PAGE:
Thoughts—and a new quiz—on correct bidding

Bidding is a question of deciding the price you are willing to pay—here are eight tests of your skill in appraising the risks
April 06, 1959

No doubt you have heard the report of the bridge game in which Adolf Hitler's left-hand opponent, the dealer, bid one heart. Hitler's partner passed and the next player jumped to three no trump. Adolf then bid one club which was followed by three swift passes.

I can assure you that this story is absurd. It couldn't have happened that way because any time Adolf was dealt only a measly one-club bid, the hand was declared a misdeal!

The reason for reaching into left field for this ancient wheeze is to make the point that bridge would be an easy game if the opponents never dared to bid. Easy—but dull. One of the most exciting aspects of contract bridge is the competitive auction in which each player tries to determine the price he can afford to pay for the privilege of naming the trump suit or the declaration at which his side will gain the most points or lose the fewest.

When an adversary has opened the bidding and you contemplate participating in the contest, you should first determine what type of action is best suited to your hand. Then you must decide how risky it will be for you to "come in." With an eye to strategy you should interview yourself, asking: "How big a loss am I risking and, on the other hand, how much have I to gain by bidding?" In this connection, it is a good idea for the player to bear in mind that his initial move may be only a link in a chain—so he must not "get partner excited" without good reason.

Generally speaking, a defender should avoid any action which will subject him to a loss of 500 or more points. When you compete against an opening bid you must consider the likelihood that you will be doubled.

Here then are a few examples of competitive auctions. Test your skill in appraising the value of your hand in each of the following situations:

1 Your right-hand opponent opens with one spade. What action do you take?

[Ace of Spades]
[Queen of Spades]
[King of Hearts]
[4 of Hearts]
[9 of Diamonds]
[4 of Diamonds]
[3 of Diamonds]
[2 of Diamonds]
[Ace of Clubs]
[King of Clubs]
[Jack of Clubs]
[9 of Clubs]
[5 of Clubs]

2 Your right-hand opponent opens with one diamond. What action do you take?

[Ace of Spades]
[Jack of Spades]
[9 of Spades]
[4 of Spades]
[Ace of Hearts]
[King of Hearts]
[Queen of Hearts]
[8 of Hearts]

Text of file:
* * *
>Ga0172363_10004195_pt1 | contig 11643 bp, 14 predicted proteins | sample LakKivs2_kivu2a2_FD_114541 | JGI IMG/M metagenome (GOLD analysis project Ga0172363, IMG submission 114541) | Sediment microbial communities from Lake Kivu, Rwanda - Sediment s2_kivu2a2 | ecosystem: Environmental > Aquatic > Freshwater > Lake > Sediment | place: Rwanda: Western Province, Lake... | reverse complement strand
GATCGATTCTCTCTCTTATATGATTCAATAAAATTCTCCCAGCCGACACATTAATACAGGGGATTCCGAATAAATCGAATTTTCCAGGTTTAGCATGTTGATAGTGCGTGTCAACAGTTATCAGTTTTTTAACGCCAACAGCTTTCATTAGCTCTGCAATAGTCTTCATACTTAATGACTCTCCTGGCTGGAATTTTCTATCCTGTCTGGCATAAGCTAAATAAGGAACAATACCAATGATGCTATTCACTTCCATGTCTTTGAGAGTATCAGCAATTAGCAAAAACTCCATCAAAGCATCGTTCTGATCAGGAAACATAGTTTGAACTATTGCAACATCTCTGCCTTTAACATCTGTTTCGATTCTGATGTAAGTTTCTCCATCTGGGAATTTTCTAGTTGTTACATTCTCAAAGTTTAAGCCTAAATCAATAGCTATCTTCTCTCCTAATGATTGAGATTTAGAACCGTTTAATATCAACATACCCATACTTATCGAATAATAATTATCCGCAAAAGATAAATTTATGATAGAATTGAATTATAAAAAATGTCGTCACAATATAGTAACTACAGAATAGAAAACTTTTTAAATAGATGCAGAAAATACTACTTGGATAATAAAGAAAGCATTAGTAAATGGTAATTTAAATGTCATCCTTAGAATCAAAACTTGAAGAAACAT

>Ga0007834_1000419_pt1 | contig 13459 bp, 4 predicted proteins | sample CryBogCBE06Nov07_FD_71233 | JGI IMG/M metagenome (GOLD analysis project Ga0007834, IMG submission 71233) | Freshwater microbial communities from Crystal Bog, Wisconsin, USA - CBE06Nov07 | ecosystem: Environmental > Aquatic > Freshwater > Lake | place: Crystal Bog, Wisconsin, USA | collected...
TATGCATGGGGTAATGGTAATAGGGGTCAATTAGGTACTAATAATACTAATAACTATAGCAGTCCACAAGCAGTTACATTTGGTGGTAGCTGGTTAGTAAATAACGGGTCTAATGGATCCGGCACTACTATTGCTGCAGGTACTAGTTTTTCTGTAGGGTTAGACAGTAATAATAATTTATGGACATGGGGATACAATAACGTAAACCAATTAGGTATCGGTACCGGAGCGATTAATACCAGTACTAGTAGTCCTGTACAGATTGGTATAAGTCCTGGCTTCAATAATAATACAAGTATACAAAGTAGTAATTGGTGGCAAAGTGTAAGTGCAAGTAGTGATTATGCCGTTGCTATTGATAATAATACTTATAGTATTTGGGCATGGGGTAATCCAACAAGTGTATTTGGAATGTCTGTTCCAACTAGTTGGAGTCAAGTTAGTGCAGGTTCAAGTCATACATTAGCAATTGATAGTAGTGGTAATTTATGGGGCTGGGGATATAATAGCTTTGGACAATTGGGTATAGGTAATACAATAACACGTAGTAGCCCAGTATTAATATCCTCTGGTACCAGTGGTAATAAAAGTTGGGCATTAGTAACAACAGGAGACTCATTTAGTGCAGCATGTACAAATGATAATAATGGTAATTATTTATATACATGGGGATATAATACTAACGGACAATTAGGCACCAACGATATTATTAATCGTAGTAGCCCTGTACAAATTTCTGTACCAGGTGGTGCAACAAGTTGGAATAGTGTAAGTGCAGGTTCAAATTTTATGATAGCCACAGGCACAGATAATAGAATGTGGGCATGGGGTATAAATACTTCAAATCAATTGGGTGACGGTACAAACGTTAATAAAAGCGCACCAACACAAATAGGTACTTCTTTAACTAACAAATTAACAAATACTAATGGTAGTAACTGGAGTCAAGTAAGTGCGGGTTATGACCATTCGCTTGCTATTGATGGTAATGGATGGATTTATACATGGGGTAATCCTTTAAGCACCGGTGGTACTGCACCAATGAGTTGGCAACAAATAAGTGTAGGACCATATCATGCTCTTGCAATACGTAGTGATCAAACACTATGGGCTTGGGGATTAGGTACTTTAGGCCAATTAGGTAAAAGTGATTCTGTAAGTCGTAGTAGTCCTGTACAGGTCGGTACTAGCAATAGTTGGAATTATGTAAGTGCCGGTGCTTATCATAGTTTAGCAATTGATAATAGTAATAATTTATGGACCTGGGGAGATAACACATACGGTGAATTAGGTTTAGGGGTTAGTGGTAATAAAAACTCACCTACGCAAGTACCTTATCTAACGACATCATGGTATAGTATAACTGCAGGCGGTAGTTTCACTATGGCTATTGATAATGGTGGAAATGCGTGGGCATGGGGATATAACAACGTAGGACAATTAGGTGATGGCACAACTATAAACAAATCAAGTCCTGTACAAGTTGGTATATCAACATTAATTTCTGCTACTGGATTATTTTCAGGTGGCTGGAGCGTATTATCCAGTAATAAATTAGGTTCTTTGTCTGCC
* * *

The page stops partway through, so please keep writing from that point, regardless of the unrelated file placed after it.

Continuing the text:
[2 of Hearts]
[6 of Diamonds]
[3 of Diamonds]
[10 of Clubs]
[5 of Clubs]

3 Your left-hand opponent has opened with one heart and your partner has doubled. What action do you take?

[Queen of Spades]
[4 of Spades]
[3 of Spades]
[Queen of Hearts]
[10 of Hearts]
[8 of Hearts]
[7 of Hearts]
[3 of Hearts]
[4 of Diamonds]
[3 of Diamonds]
[2 of Diamonds]
[9 of Clubs]
[7 of Clubs]

4 As South you hold this hand. East opens with one heart and you double. West passes and your partner bids one spade. What action do you take?

[Ace of Spades]
[Queen of Spades]
[Jack of Spades]
[10 of Spades]
[5 of Spades]
[4 of Hearts]
[3 of Hearts]
[Ace of Diamonds]
[Queen of Diamonds]
[6 of Diamonds]
[King of Clubs]
[4 of Clubs]
[2 of Clubs]

5 Your left-hand opponent opens with one heart and your partner doubles. What call do you make?

[Ace of Spades]
[Jack of Spades]
[4 of Spades]
[3 of Spades]
[7 of Hearts]
[5 of Hearts]
[4 of Hearts]
[2 of Hearts]
[Ace of Diamonds]
[6 of Diamonds]
[Jack of Clubs]
[10 of Clubs]
[4 of Clubs]

6 Your left-hand opponent opens with one no trump and partner doubles. What call do you make?

[Queen of Spades]
[7 of Spades]
[5 of Spades]
[King of Hearts]
[4 of Hearts]
[3 of Hearts]
[2 of Hearts]
[Queen of Diamonds]
[10 of Diamonds]
[9 of Diamonds]
[7 of Diamonds]
[4 of Clubs]
[3 of Clubs]

7 Your right-hand opponent opens the bidding with one spade. What call do you make?

[7 of Spades]
[5 of Spades]
[4 of Spades]
[2 of Spades]
[King of Hearts]
[6 of Hearts]
[Ace of Diamonds]
[Queen of Diamonds]
[7 of Diamonds]
[6 of Diamonds]
[2 of Diamonds]
[King of Clubs]
[5 of Clubs]

8 Your right-hand opponent opens with one spade. What action do you take?

[— of Spades]
[King of Hearts]
[Queen of Hearts]
[10 of Hearts]